Edward Seago (1910-1974) was a British landscape painter. He is one of the best known and widely collected British artists of the 20th century. He enjoyed enormous popularity during his lifetime including royal patronage by several members of the Royal Family, including the the Queen Mother, the Duke of Edinborough and Prince Charles. Seago painted all sorts of subjects, but is perhaps best known for his paintings of boats, skies and the countryside around his home in Norwich. He painted in watercolor and oil.
Although Seago was given some direction by Sir Alfred Munnings he was essentially a self taught artist. He studied the works of Constable particularly as well as other masters.
Here are some beautiful Seago skies. Notice how Seago carefully orchestrated his skies, playing the lights and darks against each other. Enjoy!
P.S. Our upcoming online class The Painted Sky starts August 7th! Take a look at our previous posts on painting big, atmospheric skies and join us!
One of the most important ingredients for painting big atmospheric skies is getting the values right. We know that generally speaking the sky will have the lightest values in the landscape because it is the source of light (think Carlson’s Theory of Angles- if you don’t know about that you should!). The value of a typical sunlit sky will grade from light to dark from the horizon to its zenith. But it is helpful to assign an actual value to these gradations so we can place them in proper context within the entire landscape . If you key your sky too dark, it will look leaden and lower the value of your entire painting. First, here is the Munsell value scale, running from 10 to 0, light to dark. All images can be clicked for a larger view.
So, remembering that the sky is a vault (right?) here is what that might look like, assigning values to the sky. You will note that there is just a slightly darker value that occurs right at the horizon. Often this is not visible because objects (buildings, mountains etc) are in the way. But, when it is visible, making this value adjustment is crucial.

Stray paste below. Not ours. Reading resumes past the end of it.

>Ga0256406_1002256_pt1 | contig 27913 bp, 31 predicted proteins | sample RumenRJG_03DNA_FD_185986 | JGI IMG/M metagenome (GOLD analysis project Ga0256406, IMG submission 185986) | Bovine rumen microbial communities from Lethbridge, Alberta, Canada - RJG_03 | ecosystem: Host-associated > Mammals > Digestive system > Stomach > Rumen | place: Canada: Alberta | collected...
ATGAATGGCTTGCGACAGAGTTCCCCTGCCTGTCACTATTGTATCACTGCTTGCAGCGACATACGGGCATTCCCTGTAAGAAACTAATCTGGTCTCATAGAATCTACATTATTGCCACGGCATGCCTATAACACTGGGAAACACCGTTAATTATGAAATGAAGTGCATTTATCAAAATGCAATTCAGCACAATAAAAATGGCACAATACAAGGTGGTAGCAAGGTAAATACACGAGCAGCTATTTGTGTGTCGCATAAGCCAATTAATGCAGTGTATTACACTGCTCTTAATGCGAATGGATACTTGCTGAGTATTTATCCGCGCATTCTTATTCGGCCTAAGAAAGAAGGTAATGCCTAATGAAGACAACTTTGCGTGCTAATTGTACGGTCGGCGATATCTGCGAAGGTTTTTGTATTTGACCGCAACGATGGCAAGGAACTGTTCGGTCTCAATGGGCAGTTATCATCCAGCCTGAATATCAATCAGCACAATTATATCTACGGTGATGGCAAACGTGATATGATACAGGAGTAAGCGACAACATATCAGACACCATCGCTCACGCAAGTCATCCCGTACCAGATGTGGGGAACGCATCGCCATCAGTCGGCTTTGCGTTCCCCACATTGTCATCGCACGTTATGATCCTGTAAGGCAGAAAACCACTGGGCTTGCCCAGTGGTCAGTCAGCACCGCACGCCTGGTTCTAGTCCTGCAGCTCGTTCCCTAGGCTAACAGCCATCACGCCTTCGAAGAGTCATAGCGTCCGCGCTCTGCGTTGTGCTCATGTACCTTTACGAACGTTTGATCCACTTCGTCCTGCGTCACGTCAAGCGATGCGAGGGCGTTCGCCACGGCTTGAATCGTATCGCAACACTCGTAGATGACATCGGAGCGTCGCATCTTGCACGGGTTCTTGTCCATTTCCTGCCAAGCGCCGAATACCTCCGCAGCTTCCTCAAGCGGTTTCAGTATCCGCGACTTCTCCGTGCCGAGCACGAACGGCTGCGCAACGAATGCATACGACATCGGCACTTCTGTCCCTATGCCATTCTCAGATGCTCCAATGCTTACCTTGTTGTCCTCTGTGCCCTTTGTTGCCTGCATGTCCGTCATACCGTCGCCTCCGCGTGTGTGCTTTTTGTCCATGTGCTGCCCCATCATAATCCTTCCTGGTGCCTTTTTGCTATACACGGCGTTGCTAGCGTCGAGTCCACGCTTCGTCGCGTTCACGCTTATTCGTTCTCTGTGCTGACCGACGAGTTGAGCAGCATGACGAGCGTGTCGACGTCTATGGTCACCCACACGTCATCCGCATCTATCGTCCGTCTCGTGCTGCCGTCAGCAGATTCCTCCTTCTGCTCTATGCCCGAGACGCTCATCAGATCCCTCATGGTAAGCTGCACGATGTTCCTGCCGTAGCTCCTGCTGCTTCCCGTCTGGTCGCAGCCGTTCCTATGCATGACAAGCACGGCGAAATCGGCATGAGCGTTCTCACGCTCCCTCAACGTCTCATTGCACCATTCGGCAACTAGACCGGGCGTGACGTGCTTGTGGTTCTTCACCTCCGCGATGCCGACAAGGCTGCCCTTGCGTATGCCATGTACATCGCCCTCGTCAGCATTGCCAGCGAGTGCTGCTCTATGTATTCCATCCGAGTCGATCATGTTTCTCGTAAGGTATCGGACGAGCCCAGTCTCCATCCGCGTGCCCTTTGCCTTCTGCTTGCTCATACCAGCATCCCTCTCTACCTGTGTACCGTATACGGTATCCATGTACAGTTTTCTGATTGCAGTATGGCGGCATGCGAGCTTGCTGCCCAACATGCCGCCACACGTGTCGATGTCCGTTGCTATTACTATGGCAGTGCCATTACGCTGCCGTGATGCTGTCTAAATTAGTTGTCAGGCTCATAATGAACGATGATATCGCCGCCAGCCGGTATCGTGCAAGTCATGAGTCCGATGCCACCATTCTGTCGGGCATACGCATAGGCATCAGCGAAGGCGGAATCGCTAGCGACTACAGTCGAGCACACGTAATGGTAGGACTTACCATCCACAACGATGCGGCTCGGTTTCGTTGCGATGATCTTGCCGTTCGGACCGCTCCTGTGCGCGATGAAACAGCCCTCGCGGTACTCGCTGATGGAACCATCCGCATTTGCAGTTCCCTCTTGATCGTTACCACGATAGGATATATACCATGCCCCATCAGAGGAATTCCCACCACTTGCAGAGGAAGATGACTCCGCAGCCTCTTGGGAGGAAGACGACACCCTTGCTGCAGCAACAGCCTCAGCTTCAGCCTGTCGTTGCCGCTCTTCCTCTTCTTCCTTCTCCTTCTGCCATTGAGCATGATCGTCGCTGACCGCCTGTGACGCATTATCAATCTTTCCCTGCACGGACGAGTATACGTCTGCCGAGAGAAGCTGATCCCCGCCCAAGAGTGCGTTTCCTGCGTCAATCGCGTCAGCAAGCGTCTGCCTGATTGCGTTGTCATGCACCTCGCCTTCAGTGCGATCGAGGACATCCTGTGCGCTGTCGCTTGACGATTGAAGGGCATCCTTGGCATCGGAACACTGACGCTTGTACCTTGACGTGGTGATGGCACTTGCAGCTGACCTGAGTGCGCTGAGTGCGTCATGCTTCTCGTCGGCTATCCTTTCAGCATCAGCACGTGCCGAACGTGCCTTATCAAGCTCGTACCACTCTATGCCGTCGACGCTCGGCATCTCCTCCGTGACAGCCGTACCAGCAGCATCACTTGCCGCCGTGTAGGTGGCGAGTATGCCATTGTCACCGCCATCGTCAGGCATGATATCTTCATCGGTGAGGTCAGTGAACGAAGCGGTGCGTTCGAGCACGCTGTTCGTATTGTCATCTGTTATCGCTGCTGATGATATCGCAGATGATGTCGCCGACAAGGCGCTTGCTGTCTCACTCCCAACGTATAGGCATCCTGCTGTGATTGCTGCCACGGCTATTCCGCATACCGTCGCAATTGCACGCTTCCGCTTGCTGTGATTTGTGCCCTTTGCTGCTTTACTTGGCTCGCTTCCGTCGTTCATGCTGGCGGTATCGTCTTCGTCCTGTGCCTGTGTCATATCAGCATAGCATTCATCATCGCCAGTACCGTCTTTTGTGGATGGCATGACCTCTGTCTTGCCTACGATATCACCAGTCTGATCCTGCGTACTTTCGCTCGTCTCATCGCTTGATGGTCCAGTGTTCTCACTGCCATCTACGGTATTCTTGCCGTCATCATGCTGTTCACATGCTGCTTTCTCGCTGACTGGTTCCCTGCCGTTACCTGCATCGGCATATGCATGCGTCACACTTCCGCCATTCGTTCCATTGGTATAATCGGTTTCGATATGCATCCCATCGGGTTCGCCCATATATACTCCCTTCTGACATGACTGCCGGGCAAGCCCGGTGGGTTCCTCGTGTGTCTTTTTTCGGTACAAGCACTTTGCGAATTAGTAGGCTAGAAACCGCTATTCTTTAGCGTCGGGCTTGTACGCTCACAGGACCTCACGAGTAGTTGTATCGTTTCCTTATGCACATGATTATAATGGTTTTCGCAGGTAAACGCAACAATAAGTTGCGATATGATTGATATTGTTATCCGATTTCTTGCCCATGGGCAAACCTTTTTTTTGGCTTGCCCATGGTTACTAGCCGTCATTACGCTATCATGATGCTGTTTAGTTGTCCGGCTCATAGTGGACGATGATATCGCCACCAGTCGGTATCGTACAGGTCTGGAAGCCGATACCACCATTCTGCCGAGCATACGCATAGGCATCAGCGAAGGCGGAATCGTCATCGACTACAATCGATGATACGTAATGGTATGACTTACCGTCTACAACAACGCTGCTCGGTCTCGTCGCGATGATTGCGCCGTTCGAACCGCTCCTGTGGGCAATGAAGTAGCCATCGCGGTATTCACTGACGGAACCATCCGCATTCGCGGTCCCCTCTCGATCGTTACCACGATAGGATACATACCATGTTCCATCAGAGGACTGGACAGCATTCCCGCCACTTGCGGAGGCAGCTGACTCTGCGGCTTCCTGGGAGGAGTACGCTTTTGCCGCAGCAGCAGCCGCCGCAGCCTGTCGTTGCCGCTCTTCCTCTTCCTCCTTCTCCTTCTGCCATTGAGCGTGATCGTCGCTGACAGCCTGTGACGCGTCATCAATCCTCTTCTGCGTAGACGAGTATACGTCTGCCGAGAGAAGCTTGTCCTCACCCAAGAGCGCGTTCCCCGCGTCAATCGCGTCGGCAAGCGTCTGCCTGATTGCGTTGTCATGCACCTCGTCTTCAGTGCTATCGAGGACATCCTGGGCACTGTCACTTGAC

The values in the sky also grade light to darker from the source of the light to the opposite side of the sky. So, near the sun, values will be lighter and get progressively darker farther away. Here is what that might look like.
So, go outside and look up! Observe these gradations and how they look in different parts of the sky. The values might be somewhat different from what is shown here depending on weather conditions. For example, on an overcast day, the values will actually be lighter than they are on a sunlit day!
Often we may be painting a smaller part of the sky or a lower part of the sky than would include the whole range of gradations. But here is where some artistic license can be taken. Showing both vertical and horizontal gradations, even if not the entire range, will help make your skies look big and atmospheric.
What shape is the sky? As landscape painters we must remember that the sky is not a flat plane in the distance, but a vault which arches up toward and over the viewer’s head.
The fact that we are depicting a vault rather than a flat plane affects the perspective we see in the clouds, the colors and values in various parts of the sky and the amount and quality of light.
But, it should also affect the way we depict it in paint. Specifically, the direction of our brushstrokes! When we want to depict other shapes or forms we often think in terms of the direction of brushstrokes. For example, we might use a horizontal stroke to help define the volume and girth of a tree trunk, or a short curved stroke to suggest the shape of leaves and foliage. So, when we paint the sky, we should use vertical strokes to help show that it is a vault, arching up and over the head of the viewer. Using vertical strokes will instantaneously add a sense of “bigness” to your skies. Even a cloud filled sky can benefit from some well placed vertical stokes. So, give those vertical strokes a try!